Home South African Electoral Court issues directive for replying affidavits in ATM vs IEC matter

Electoral Court issues directive for replying affidavits in ATM vs IEC matter

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The ATM wants to declare the May general elections null and void. While the Umkhonto weSizwe Party has withdrawn its vote rigging case for now, the ATM has taken its case to the Electoral Court.

ATM president Vuyo Zungula. File picture: Oupa Mokoena, African News Agency (ANA)

THE AFRICAN Transformation Movement (ATM)’s bid to challenge the May election results against the Electoral Commission of South Africa (IEC) received a boost, after the Electoral Court in Bloemfontein issued all the parties with directives to file their answering affidavits.

The ATM wants to declare the May general elections null and void. While the Umkhonto weSizwe Party withdrew its case for now, the ATM has taken its case to the Electoral Court.

In a directive dated July 8, the court instructed respondents to file their answering affidavits by no later than 4pm on Wednesday, July 10.

More than 19 political parties – including the ANC, DA, EFF, IFP, FF Plus, UDM, African Independent Congress, Cope, GOOD, ACDP, PAC, Al Jama-ah, MK Party, ActionSA, Rise Mzansi, Bosa, United Africans for Transformation and the PA – are cited as respondents by the Electoral Court in its directive.

The ATM had yet to provide the court with its evidence of vote rigging and electoral fraud allegations against the commission and possible collusion with the ANC.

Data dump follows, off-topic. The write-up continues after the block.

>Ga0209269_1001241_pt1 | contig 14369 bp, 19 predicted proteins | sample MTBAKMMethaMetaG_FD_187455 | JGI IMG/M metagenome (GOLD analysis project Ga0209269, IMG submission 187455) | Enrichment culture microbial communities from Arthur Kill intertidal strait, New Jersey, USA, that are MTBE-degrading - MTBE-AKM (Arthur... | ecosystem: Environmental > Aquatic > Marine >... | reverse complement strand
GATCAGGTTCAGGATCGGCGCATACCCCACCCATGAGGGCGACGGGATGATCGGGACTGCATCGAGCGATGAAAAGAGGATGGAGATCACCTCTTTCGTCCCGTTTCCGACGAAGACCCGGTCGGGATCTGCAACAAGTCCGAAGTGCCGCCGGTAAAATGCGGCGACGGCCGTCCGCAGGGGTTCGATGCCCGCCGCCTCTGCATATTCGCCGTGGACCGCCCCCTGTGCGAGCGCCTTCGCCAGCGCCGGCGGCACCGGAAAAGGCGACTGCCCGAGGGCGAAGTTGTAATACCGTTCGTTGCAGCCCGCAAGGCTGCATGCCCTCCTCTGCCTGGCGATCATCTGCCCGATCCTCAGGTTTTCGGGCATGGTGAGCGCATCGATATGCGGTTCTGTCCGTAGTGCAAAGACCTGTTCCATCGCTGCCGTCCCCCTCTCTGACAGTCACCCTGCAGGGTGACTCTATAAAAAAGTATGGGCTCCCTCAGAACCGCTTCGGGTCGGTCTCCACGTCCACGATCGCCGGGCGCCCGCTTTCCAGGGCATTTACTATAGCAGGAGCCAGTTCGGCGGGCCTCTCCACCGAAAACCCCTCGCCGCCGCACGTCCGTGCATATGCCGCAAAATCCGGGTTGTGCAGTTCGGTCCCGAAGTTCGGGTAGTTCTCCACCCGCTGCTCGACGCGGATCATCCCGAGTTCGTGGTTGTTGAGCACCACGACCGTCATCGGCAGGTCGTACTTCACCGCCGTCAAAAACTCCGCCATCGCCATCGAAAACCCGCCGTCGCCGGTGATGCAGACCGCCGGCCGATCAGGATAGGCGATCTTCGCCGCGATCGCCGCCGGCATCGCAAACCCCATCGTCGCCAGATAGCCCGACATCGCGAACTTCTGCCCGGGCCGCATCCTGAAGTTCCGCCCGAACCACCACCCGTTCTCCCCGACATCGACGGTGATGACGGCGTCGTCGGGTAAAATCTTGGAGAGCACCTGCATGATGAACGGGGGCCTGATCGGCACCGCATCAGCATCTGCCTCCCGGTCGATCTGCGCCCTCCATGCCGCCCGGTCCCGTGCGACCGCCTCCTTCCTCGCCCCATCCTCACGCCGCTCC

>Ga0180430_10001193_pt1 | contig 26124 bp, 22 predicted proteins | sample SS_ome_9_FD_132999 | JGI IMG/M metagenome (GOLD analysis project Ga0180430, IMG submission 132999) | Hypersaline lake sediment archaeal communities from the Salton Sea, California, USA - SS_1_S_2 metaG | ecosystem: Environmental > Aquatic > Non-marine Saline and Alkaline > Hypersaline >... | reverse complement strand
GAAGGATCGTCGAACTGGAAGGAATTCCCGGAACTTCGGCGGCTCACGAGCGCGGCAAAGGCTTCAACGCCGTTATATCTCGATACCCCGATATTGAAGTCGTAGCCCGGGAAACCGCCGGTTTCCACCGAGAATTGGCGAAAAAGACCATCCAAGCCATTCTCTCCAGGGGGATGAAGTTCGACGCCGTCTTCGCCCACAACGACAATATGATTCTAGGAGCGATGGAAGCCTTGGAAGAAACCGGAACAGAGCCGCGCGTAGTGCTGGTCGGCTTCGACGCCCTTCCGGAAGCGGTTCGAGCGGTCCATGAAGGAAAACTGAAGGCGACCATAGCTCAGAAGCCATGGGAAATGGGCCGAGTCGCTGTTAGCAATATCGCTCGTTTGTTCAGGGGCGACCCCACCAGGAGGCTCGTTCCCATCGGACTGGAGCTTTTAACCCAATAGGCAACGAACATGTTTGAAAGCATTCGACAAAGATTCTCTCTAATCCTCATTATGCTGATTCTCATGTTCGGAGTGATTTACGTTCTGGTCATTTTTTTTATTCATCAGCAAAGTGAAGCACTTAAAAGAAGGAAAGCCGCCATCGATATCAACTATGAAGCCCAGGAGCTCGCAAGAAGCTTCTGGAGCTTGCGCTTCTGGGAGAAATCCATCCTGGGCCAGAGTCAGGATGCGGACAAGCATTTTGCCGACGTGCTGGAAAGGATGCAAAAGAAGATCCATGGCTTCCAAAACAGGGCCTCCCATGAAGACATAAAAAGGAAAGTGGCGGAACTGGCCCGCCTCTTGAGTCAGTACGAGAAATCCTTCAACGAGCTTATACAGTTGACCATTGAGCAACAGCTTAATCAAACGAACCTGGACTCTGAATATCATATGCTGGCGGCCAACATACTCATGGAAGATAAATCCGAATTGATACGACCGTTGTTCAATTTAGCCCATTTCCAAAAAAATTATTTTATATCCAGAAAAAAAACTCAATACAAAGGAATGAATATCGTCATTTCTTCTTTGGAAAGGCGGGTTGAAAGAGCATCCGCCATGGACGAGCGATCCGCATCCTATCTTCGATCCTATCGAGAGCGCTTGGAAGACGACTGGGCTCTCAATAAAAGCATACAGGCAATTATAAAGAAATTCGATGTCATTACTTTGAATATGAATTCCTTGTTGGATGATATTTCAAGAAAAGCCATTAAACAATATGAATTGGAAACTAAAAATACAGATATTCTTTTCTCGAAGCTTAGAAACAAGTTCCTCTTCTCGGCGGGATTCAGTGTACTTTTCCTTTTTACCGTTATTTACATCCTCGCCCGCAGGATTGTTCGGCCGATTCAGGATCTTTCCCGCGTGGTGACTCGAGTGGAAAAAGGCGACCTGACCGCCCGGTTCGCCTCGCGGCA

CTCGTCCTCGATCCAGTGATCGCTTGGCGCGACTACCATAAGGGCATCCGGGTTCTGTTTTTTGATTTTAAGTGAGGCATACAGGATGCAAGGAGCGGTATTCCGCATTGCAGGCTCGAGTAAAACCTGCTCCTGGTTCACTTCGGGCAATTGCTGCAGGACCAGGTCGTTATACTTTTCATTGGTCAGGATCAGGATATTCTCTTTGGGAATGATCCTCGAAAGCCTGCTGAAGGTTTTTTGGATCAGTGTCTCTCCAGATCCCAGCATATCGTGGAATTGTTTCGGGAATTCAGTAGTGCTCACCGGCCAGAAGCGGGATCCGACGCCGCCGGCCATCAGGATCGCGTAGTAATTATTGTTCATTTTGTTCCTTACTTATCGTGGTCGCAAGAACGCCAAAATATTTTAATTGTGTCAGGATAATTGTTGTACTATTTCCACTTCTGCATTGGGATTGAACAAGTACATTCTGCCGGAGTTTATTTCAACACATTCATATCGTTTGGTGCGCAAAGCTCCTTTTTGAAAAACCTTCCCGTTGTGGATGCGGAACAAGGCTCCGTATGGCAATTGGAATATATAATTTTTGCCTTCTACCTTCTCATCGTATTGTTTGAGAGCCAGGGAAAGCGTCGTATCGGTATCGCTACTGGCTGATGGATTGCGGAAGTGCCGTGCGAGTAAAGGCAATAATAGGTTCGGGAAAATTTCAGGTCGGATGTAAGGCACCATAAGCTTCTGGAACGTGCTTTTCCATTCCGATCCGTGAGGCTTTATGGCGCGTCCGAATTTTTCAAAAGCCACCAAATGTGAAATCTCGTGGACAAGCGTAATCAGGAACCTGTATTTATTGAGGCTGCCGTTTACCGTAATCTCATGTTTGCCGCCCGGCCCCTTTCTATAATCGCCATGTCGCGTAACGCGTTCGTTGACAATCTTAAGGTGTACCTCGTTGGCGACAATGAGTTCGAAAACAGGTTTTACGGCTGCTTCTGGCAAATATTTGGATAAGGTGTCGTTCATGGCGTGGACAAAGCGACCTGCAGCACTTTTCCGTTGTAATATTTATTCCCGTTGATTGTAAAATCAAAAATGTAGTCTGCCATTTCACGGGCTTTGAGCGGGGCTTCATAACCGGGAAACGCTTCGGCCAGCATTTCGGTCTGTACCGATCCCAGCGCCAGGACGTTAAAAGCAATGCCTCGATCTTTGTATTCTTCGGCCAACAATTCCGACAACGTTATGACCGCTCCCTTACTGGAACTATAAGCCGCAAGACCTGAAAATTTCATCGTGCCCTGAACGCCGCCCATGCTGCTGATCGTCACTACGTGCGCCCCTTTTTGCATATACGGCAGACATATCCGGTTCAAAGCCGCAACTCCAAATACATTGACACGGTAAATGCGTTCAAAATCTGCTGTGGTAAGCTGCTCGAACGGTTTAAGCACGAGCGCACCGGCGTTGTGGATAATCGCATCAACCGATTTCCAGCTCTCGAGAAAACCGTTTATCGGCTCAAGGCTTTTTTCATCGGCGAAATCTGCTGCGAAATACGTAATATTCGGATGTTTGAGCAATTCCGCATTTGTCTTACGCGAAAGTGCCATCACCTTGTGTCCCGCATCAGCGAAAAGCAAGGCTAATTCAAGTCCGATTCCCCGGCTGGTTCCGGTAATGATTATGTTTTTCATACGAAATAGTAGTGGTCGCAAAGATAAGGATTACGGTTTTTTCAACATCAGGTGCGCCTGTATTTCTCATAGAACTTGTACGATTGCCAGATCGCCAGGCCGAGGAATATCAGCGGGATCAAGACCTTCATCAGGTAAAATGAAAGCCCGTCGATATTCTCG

The court in its directive stated: “The applicant (the ATM) is directed to file the replying affidavit by no later than 16:00 on Friday, 12 July, 2024. The court reserves the right to dispose of this matter on the papers without referral to (an) oral hearing. Further directives will be issued if necessary.”

It was reported earlier this week that the IEC had taken a decisive stance by requesting that the Electoral Court reject the MK Party’s request to withdraw its court case aimed at overturning the election results.

The MK Party withdrew its case, saying that even though it had mounds of evidence its lawyers required more time to process the information. But party leader Jacob Zuma warned that the case against the IEC would be reopened as the MK Party had found evidence “the size of an elephant” to back its case.

According to the IEC’s chief electoral officer, Sy Mamabolo, the MK Party’s assertion that 9.3 million votes were missing was “patently false”.

After accusing the IEC of “deliberate vote rigging”, the MK Party last Wednesday gave notice to the court that it was withdrawing its case and that it would no longer be challenging the results of the elections.

On Friday, the IEC wrote to the Electoral Court saying the notice of withdrawal was irregular, and asked that it set down the matter for hearing and argument so that the MK Party’s allegations of vote rigging could be publicly ventilated and tested.

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